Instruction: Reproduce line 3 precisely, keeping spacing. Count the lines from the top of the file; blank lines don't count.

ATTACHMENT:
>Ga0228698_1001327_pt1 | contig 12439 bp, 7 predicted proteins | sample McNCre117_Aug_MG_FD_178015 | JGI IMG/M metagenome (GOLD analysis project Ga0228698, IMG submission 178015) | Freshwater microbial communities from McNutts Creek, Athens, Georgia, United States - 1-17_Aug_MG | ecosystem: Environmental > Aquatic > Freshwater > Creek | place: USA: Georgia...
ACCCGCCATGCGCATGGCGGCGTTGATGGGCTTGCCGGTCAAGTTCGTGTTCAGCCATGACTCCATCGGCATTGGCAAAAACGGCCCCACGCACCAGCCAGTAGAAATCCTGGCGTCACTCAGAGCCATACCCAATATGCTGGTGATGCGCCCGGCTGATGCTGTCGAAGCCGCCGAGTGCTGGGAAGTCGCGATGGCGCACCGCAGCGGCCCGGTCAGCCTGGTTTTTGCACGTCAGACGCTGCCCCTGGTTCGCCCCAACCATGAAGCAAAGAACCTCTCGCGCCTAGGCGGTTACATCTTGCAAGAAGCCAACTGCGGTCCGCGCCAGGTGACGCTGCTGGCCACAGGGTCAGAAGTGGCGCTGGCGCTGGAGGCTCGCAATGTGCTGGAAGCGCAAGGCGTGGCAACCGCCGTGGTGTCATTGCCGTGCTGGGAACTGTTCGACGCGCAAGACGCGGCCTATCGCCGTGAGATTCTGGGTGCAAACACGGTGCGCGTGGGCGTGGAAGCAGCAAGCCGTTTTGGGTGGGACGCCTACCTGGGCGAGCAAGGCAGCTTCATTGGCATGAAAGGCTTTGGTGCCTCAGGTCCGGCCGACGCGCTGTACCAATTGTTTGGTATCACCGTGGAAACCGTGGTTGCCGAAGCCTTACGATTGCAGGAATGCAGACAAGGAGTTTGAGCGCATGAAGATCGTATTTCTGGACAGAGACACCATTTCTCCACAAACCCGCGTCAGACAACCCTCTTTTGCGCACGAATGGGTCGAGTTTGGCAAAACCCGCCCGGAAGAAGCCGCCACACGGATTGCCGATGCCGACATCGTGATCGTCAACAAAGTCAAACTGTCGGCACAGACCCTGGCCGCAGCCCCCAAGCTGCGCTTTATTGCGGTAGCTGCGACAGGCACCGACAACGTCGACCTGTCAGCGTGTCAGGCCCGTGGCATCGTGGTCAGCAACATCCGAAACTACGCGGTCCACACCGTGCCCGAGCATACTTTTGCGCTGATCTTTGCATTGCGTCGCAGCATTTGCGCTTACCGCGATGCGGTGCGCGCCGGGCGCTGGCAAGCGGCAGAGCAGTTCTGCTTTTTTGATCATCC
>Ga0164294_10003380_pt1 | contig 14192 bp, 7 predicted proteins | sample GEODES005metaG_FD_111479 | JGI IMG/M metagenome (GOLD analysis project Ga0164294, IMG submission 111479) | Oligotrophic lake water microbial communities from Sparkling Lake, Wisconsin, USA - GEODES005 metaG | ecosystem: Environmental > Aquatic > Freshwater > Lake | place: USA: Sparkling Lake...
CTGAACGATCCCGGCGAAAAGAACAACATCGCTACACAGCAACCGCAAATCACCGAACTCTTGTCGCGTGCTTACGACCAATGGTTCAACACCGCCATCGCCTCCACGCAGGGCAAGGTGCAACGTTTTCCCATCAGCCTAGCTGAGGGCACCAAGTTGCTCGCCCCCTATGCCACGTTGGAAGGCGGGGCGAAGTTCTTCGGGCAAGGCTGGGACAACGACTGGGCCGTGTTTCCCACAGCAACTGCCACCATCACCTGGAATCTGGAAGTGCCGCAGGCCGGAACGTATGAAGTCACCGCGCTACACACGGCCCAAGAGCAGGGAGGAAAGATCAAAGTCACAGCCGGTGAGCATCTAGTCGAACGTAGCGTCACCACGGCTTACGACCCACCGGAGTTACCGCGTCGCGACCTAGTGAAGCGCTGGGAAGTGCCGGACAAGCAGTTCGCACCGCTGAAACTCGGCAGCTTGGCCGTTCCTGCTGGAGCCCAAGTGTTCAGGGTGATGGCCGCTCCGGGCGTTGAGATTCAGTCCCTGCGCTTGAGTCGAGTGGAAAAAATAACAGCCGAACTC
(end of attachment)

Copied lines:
>Ga0164294_10003380_pt1 | contig 14192 bp, 7 predicted proteins | sample GEODES005metaG_FD_111479 | JGI IMG/M metagenome (GOLD analysis project Ga0164294, IMG submission 111479) | Oligotrophic lake water microbial communities from Sparkling Lake, Wisconsin, USA - GEODES005 metaG | ecosystem: Environmental > Aquatic > Freshwater > Lake | place: USA: Sparkling Lake...